After shooting a hundred or so photographs, I went forward and sat in the cockpit, in the pilot's seat, staring out through the Plexiglas, thinking about WW-II and the missions this airplane flew, remembering that I was sitting in the ONLY surviving B-17 'F' model that saw combat.
THIS was the very same airplane that I'd watched countless times, while viewing Wyler's documentary film that had inspired me so much...
It's no wonder that the Belle is the only surviving 'F' combat model B-17 because so very few of the 'F' models came back, flying earlier in the war when the Luftwaffe was still powerful, tearing up formations of bombers in a hailstorm of bullets and cannon shells, ripping bombers to pieces as their crews desperately fought to defend "their girls", praying and cursing and firing their 50 cal. machine guns at the fighter planes which had been specifically engineered to tear up bombers.
Nowhere to run, nowhere to hide.
It is sobering to think about what must have gone through those air crews' minds. It was equally sobering to sit in the cockpit of the Belle and consider that it was only the luck of the draw and the persistence of the USAAF that managed to beat down the resistance of the Luftwaffe, which resulted in the Belle surviving the war instead of ending up in Germany at the bottom of a smoking hole in the ground filled with pieces of B-17.
Pray for the souls of those air crews who gave their all while doing their duty, whether they were Americans, or Germans... they all died equally.
This documentary film is perhaps the ONLY film that makes any headway towards showing the real side of the air war over Germany in the times when missions were NOT cakewalks and the chances of surviving a combat tour of 25 missions was NIL. ...not until the B-17F Memphis Belle, 324th Sqdn 91st Bomb Group, 8th USAAF managed to do it with her original crew intact. They proved that it could be done, and that alone inspired other air crews more than most people would ever know.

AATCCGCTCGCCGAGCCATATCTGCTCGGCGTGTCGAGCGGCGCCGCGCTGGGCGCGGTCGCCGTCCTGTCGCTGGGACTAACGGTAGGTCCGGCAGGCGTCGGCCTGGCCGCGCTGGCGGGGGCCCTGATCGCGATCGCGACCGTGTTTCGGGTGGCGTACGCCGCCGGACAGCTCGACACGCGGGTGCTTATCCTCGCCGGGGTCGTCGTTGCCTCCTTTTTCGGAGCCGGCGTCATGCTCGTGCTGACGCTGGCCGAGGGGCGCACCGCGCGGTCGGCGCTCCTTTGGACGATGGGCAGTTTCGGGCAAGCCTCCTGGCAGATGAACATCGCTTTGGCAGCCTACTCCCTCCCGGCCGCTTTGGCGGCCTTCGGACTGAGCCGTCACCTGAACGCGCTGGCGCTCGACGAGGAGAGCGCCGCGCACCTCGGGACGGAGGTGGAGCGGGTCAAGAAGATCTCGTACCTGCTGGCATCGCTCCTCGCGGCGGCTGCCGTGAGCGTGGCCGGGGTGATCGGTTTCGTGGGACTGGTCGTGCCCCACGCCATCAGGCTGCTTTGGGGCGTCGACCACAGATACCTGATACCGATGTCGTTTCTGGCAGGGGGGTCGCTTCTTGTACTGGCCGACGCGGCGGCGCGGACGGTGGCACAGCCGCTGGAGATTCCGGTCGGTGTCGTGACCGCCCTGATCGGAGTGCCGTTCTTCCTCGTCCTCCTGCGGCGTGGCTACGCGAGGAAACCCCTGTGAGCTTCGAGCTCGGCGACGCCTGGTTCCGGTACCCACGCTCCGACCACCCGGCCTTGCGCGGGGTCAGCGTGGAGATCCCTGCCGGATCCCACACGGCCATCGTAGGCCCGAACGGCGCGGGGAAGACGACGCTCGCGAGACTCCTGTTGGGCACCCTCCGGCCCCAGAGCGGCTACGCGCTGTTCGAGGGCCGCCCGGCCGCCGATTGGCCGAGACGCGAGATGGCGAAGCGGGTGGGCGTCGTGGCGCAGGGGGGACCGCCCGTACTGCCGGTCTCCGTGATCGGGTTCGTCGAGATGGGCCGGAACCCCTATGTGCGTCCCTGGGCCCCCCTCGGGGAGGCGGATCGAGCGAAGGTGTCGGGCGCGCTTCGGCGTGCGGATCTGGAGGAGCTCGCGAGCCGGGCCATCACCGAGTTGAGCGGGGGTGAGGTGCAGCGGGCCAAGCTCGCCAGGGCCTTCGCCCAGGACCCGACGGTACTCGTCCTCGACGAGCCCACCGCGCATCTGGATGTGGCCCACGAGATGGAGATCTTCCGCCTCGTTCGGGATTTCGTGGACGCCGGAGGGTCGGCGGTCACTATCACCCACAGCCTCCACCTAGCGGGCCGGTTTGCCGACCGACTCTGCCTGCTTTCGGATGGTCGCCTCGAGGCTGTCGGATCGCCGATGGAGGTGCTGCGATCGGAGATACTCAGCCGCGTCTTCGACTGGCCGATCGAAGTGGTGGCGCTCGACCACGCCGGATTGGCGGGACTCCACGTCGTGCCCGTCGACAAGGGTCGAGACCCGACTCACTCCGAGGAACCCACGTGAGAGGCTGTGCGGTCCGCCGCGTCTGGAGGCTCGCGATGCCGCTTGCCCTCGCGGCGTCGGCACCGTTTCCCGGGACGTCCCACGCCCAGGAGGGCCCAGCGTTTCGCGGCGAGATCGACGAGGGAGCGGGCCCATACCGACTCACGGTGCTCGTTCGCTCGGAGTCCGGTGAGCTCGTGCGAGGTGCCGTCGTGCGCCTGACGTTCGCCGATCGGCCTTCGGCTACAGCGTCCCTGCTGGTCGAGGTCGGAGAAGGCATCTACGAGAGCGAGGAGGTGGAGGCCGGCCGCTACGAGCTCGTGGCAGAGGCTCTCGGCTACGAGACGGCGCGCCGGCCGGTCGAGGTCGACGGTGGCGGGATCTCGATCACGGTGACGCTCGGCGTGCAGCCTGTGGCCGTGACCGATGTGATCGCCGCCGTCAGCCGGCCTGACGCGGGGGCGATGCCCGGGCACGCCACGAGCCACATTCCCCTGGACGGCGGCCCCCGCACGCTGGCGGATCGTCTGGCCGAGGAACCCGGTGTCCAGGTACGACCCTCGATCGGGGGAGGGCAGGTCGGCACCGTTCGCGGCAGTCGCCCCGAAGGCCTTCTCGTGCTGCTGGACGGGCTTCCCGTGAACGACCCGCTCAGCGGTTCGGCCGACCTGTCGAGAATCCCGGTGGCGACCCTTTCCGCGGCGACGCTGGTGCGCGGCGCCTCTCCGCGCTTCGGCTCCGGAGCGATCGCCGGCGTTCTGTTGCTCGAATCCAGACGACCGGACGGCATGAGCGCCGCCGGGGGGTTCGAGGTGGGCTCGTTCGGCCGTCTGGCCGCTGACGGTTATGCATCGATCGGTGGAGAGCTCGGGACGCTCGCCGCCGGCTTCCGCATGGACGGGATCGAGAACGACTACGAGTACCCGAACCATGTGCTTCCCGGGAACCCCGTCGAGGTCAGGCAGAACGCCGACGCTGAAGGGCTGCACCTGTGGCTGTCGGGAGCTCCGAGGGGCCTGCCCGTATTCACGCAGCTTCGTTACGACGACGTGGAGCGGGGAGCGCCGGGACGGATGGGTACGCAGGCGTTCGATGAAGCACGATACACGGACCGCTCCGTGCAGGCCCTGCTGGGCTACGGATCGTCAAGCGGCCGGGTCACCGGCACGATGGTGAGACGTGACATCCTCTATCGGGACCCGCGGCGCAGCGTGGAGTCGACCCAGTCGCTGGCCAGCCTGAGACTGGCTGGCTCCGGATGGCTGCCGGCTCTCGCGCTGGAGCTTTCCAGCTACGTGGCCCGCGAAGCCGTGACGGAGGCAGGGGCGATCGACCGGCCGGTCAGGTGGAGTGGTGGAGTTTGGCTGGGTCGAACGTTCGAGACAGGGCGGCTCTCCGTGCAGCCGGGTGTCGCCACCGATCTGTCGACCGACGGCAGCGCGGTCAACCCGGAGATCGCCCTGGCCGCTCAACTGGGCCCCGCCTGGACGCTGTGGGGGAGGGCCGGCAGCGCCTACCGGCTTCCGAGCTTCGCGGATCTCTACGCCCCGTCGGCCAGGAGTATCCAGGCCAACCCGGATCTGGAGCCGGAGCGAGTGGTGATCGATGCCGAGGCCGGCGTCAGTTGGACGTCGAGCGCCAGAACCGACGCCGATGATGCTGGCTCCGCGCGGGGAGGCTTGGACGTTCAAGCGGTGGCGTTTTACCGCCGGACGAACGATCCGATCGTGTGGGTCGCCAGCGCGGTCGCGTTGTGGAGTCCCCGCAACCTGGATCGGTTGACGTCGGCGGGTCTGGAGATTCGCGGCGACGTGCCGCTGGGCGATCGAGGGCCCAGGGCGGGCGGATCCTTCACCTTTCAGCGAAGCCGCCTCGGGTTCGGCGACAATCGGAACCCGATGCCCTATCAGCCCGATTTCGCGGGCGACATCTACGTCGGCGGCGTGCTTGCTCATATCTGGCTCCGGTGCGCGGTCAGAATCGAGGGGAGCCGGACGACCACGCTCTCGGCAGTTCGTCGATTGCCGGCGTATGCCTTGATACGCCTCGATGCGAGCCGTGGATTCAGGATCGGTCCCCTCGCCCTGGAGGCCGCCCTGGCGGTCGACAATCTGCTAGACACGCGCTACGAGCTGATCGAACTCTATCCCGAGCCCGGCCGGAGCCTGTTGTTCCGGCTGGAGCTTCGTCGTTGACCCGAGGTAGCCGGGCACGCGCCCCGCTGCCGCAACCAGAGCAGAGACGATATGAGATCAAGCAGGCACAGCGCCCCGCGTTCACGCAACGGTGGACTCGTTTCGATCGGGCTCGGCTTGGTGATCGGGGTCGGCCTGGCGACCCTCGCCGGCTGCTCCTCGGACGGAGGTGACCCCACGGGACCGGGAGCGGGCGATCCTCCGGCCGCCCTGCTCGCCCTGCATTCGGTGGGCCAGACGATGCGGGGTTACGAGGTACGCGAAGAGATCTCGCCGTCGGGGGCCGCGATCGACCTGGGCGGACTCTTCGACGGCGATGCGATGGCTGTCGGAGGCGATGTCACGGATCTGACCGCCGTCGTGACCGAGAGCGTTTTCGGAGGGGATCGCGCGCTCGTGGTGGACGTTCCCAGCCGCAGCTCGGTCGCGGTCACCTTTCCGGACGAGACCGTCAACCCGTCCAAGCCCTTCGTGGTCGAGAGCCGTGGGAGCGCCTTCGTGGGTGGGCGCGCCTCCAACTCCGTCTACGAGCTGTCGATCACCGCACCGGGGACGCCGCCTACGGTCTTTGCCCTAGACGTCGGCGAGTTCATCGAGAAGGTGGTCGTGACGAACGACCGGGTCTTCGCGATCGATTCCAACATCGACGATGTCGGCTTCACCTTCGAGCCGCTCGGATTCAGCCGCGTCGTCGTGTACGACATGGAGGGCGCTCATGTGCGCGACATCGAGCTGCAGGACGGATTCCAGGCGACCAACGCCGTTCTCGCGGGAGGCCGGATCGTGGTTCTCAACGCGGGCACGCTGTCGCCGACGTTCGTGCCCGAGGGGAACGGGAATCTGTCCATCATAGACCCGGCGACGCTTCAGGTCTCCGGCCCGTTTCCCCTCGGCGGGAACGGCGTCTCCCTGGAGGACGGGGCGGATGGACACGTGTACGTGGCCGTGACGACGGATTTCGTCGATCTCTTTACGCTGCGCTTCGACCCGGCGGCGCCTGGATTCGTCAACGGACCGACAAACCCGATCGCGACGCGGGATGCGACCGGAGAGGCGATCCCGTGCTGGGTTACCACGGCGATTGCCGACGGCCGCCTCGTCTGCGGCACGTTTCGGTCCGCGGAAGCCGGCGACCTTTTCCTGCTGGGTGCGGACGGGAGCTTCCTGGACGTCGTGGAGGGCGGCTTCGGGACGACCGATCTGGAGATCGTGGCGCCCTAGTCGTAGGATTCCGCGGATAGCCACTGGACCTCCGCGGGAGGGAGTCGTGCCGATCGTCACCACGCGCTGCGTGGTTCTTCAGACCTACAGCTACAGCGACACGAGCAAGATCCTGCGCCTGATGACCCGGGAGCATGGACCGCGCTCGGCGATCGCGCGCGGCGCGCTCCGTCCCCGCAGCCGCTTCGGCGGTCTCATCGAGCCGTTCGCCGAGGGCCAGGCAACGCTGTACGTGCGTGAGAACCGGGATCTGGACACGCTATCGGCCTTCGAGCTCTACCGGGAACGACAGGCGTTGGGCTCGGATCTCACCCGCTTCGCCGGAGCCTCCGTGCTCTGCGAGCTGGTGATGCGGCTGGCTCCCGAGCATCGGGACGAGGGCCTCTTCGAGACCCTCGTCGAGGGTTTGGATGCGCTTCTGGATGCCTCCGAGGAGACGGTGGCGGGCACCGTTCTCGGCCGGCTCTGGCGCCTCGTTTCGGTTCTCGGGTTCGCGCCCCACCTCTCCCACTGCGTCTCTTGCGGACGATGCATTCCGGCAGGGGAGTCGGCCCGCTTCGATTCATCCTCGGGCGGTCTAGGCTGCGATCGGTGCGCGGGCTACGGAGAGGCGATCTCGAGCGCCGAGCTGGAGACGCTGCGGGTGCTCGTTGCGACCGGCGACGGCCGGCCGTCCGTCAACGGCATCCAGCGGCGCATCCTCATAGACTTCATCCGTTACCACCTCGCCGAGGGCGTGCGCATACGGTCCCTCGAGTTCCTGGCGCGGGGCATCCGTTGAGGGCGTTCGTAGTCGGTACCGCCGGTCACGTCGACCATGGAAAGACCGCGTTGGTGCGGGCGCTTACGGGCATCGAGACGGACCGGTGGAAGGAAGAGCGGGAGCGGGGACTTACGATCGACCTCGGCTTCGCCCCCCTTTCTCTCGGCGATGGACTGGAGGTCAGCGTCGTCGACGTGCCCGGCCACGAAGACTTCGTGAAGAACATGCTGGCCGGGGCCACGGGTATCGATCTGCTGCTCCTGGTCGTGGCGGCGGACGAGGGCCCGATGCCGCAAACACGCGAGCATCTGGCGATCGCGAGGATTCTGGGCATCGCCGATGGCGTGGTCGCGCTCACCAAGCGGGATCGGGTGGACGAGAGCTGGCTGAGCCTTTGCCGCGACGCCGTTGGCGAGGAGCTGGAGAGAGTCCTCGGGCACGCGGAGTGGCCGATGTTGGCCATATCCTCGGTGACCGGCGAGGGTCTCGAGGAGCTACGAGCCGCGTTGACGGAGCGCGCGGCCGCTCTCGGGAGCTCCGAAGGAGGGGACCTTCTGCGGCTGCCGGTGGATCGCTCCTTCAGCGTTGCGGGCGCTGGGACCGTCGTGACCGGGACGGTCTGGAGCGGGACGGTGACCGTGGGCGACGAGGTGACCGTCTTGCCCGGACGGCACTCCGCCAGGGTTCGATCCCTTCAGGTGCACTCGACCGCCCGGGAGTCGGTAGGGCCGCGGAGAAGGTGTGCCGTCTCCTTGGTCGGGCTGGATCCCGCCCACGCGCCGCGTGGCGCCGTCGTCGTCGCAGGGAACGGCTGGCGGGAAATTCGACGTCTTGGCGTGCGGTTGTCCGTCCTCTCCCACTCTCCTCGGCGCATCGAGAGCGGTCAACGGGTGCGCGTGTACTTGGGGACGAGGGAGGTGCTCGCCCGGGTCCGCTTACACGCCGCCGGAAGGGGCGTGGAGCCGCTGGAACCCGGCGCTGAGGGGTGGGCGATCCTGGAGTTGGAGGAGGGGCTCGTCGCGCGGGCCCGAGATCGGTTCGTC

One "technical" note: It was only a stroke of luck that the Memphis Belle survived the mass scrapping of combat veteran airplanes that resulted after the war. The Belle was, at the last minute, pulled off a line of bombers that were slated to be scrapped.
After being displayed in Memphis TN for many years, it was "recalled" by the USAF and transported to the Wright Patterson AFB where it is currently undergoing a second restoration and will be placed on permanent display at the Wright Patterson AFB Air Museum.
It's a fitting place for the most famous B-17 in the world. Go see her, and think about the men who flew in her, and be glad that such men lived.
Does a B-17 have a "soul"? Decide for yourself. I think it does... and next time at an air show when you see an old man standing beside a restored B-17 clutching a prop blade with tears on his face, give him a soft pat on the back. If he says anything about his wartime experiences, LISTEN to him. Ask him about his airplane, what its name was, which bomb group, who he flew with...
Remember the Memphis Belle and the men who flew in her, and then go out and buy-rent the documentary film by William Wyler and watch it with a new perspective, knowing that it was real, and not "Hollywood".